Editor’s note: This is the latest letter to the editor addressing the question of whether Duke Energy should build a new electrical substation next to Isaac Dickson Elementary School in Asheville.
Kirchhoff’s current law essentially tells us that for every electron leaving a power plant, one must return. If it didn’t return, we would get lightning bolts. Power companies push electrons (voltage) out of their plants on the two “hot” wires of 120 volts each. Once that current reaches our homes, we use it in our appliances, and then the electrons return to the power plant on the third or “neutral” wire. So far, so good.
That should work, but it doesn’t quite. The reason is [that] our appetite for power has grown, but our infrastructure to handle that increase has not grown as fast. More and more current can be “pushed” out of the power plants on the same old wires, but it becomes increasingly harder for the old neutral wire to accommodate it all for the return back to the power plant to satisfy Kirchhoff’s law.
To make matters worse, our computers and electronics have devices that jack up the frequency of the current to run their specific needs. These higher energized frequencies are multiples of the standard 60 hertz power that comes out of the plants. Trying to come back to the power plant, we get not only 60 hertz current, but multiples of that current like 120, 180, 240, 300, 360 and 420 hertz.
This higher energized current does not like to stay on the neutral wire. It builds up too much energy on the wires — and if it did not have a way off of the wire, we would maybe see fireballs up there. So the power companies run copper wires down their poles (yes, go look) to act as grounding rods for that extra energy. The electrons jump off the wire and go down to the ground — but they still have to get back to the power plant. So they do. They take the path of least resistance to get there. They flow along creeks and watercourses, pipelines, through buildings, through animals and across the ground. Some will hit your foot, flow up your body and out your other foot and keep going, while you never know it.
Substations are big magnets for these “stray” electrons. Substations have bigger wires and capacities to bring current back to the power plant. They collect electrons. Electrons want to go there. They do. They don’t care if they pass through a farm field or an elementary school and whatever is inside — like kids.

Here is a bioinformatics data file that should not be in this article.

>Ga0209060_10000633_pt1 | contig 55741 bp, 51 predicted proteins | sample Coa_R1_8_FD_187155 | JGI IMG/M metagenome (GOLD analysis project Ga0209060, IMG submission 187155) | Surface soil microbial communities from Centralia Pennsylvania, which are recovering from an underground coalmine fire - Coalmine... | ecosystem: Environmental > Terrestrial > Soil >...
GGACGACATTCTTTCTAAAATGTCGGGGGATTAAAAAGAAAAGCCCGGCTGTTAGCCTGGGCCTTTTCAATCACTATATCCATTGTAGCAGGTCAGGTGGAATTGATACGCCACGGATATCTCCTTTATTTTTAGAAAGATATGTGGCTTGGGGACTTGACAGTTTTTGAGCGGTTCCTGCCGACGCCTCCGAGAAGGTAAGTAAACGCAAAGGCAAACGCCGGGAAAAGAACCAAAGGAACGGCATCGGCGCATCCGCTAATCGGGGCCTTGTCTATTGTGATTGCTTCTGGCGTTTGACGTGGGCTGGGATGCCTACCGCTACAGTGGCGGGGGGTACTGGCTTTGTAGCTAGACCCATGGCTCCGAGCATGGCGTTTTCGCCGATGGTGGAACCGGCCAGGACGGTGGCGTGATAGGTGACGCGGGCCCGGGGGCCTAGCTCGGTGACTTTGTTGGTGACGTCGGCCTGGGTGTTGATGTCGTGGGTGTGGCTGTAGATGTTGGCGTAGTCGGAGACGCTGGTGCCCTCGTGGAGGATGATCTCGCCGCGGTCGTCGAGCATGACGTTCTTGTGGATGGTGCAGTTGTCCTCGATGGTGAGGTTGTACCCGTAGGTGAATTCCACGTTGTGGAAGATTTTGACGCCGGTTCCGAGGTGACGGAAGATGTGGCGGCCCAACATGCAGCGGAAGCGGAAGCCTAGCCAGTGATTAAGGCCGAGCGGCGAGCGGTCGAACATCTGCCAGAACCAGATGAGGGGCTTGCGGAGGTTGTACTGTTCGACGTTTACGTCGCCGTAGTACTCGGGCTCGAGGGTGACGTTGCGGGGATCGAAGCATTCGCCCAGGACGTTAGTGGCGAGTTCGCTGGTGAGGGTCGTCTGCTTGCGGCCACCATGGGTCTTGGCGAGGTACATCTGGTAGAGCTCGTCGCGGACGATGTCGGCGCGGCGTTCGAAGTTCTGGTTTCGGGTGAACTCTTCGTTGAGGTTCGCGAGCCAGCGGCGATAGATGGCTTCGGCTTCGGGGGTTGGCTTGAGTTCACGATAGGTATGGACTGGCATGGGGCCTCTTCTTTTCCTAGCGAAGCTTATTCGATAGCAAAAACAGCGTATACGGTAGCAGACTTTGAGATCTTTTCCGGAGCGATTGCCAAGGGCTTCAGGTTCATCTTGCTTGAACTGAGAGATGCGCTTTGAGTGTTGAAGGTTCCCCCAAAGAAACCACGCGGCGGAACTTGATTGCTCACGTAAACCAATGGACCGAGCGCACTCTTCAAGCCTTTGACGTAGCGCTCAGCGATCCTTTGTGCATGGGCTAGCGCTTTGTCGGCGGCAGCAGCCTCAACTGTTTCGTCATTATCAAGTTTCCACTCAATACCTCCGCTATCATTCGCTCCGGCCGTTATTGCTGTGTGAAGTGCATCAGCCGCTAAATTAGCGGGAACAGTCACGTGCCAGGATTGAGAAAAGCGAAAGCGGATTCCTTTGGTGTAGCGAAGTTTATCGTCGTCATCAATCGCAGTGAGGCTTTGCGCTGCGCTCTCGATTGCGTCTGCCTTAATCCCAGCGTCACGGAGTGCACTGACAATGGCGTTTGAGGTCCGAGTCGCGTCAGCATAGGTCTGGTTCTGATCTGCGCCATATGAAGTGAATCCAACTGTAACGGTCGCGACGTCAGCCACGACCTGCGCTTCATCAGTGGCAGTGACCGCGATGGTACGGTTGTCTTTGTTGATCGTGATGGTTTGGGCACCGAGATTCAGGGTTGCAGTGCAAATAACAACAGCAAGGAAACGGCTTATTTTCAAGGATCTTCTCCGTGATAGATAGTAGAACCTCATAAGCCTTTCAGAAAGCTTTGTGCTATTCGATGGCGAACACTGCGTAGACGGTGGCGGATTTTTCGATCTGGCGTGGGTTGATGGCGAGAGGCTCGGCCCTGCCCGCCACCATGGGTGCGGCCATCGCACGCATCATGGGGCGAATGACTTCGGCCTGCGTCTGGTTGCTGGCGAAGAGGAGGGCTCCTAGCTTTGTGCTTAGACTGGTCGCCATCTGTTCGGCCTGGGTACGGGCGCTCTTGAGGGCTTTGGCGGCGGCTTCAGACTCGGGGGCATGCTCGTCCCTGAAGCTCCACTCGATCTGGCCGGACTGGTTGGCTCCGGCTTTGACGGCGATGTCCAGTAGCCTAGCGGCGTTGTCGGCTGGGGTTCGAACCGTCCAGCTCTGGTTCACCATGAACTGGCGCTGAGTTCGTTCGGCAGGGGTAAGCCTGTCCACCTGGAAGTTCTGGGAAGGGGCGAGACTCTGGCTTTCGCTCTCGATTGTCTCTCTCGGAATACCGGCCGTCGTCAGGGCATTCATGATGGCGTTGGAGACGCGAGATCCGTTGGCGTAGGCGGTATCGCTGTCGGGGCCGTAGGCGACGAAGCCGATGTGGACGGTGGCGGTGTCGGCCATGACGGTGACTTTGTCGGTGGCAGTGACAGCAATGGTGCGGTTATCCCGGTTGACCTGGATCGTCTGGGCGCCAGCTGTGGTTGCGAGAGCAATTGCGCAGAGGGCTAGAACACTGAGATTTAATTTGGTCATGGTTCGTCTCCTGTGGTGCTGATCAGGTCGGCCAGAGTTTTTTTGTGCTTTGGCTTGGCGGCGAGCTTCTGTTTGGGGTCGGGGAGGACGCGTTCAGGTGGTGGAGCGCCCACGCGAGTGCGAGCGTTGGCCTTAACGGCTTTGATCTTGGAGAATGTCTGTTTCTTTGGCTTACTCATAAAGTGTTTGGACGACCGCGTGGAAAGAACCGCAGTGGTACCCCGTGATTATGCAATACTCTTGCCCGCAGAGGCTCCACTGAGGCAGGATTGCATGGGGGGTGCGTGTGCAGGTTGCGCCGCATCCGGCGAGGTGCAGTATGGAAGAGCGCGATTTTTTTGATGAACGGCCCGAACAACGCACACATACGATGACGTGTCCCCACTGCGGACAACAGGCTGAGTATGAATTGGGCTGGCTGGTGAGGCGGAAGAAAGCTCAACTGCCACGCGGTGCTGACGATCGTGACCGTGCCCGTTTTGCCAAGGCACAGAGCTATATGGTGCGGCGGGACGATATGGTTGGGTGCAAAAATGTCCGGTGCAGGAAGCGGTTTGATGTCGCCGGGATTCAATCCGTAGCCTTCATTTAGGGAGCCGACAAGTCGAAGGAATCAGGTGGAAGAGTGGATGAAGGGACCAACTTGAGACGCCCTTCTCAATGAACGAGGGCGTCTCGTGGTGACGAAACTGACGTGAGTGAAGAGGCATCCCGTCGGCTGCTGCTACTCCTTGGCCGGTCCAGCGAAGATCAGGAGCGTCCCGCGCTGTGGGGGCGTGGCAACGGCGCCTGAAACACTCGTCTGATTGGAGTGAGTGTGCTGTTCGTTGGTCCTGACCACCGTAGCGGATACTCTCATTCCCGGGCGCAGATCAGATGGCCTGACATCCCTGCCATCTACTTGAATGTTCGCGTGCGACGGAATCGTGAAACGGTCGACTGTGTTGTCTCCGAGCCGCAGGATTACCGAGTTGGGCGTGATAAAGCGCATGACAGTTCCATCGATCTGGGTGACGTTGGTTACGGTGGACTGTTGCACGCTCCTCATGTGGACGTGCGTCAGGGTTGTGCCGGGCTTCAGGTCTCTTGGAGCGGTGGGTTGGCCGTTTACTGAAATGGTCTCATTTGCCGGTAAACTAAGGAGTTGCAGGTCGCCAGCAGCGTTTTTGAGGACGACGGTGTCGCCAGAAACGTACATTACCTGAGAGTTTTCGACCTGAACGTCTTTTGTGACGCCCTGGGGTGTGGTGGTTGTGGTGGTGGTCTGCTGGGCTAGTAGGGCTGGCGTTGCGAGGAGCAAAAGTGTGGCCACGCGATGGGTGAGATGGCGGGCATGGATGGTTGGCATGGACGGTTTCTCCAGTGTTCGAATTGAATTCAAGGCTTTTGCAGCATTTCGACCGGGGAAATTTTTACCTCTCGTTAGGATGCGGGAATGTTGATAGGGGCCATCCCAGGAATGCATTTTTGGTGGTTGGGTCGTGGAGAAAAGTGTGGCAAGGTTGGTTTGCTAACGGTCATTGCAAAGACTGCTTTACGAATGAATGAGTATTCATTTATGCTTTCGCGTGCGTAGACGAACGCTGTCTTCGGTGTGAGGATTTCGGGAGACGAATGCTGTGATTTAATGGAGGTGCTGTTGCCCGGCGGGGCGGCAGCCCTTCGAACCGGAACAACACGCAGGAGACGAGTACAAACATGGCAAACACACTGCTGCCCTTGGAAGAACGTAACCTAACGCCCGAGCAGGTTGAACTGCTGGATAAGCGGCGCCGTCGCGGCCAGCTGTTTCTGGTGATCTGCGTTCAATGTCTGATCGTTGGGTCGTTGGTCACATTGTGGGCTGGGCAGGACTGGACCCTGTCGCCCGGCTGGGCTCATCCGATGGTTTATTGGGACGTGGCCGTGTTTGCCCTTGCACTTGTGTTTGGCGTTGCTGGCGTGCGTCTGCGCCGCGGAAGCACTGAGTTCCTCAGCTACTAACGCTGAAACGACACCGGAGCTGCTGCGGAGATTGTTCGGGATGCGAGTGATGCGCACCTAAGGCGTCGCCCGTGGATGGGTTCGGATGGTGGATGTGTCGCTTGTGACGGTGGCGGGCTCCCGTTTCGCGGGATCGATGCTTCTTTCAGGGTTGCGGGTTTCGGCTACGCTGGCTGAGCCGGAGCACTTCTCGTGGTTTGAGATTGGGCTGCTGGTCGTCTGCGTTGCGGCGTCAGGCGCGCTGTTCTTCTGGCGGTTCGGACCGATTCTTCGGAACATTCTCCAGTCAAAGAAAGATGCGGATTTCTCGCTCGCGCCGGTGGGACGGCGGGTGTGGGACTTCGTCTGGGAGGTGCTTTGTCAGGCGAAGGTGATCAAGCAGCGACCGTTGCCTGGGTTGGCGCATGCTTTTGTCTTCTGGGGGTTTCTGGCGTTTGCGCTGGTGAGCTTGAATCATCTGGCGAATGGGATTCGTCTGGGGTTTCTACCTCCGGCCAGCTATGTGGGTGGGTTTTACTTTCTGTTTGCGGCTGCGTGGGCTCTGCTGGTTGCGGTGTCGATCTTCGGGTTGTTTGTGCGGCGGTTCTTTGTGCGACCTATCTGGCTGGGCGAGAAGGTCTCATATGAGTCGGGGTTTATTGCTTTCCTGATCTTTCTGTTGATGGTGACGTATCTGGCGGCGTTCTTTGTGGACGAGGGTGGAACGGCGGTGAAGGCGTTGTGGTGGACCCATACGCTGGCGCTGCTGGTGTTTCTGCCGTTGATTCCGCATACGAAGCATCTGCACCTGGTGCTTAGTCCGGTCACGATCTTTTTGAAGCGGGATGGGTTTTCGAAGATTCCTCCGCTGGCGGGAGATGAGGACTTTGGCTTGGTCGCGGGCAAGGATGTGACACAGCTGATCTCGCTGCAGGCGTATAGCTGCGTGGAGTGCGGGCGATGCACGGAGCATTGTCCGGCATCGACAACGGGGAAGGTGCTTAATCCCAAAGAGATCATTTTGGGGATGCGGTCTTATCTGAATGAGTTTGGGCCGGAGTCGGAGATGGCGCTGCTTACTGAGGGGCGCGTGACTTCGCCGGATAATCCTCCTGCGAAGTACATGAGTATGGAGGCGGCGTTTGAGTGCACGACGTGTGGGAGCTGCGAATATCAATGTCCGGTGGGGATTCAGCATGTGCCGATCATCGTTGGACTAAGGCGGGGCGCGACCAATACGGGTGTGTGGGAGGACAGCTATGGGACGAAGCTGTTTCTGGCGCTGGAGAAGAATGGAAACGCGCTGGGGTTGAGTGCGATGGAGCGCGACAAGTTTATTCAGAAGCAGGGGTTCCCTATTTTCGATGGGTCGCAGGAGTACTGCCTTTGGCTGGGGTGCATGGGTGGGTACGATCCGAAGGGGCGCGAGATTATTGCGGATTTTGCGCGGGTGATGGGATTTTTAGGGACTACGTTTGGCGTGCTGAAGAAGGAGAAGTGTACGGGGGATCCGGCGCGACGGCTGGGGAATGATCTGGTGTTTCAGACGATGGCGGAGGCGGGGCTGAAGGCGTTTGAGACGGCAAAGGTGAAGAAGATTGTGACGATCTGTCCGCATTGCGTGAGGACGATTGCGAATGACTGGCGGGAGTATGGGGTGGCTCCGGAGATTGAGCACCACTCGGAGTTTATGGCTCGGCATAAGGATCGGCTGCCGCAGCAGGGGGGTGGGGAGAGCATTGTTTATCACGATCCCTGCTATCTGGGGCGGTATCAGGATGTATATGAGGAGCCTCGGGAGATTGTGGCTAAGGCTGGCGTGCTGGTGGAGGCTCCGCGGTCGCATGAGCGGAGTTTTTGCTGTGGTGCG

The city uses a lot of electricity. There are a lot of electrons that enter the city that have to find a way back. I think a lot of them will decide that big magnet over by the school is the easiest and shortest path of least resistance — and will go there. They will converge there in ever larger numbers. All things in their path will be exposed to more and more of that “current.”
So what? There is no scientific data that proves there is a negative effect on the human body from this occurrence. That is true. What is also true is that very high currents most certainly do have a negative effect on the human body. They get electrocuted.
So we know there is a range of currents that we could be exposed to, and at some level, damage will occur. It’s just that no one knows exactly what that threshold level is. No one knows what is safe and what is not — no one. So we have to guess. The power plant guesses. The parents guess. Someone will ultimately be right, and someone will be wrong. If the power plant is right — that there is no harm — then all the parents’ concerns will have been for naught. Their kids will grow up bright and beautiful and lead wonderful lives. If the power plant is wrong though, those kids might not end up so bright and beautiful. There may be unknown long-term effects to the negative side.
Just what effects? We don’t know. But being a veterinarian, I know a few things about animals, cows in particular. Cows, you see, are about 100 times mores sensitive to electricity than we humans. You might call them our electrical canaries in the coal mine. Cows can have big problems from currents that don’t stay on wires. They get highly stressed and release cortisol. Their immune systems are compromised, and they become much more susceptible to disease that unexposed cows easily fight off. They die.
Power companies across this nation have lost multimillion-dollar lawsuits for failing to keep their electrons out of the ground around dairy farms. The power companies can fix this problem, but it costs money, So they weigh the financial cost of a few lawsuits versus the cost of fixing all that infrastructure, and they most often choose to pay the lawsuits because it’s cheaper. And it’s easy to just hang copper wire on the poles and let your “problem” fend for itself.
So there are adverse effects of these voltages on mammals, at least cows for sure. I think for people too — we just don’t have the studies to tell us how much, as no parent wants a kid in a study that might ultimately harm them. So we, once again, don’t know.
The final question here in Asheville is this: Which side do you want to err on? Do we figure that it will hopefully be OK, and then place multiple generations of our brightest, youngest and most vulnerable community members in the middle of the electron superhighway?
Or do we err on the side of caution — and tell the power companies to route that highway a different way?
Your choice, your voice. The time to speak up is now.
— Stephen Schulte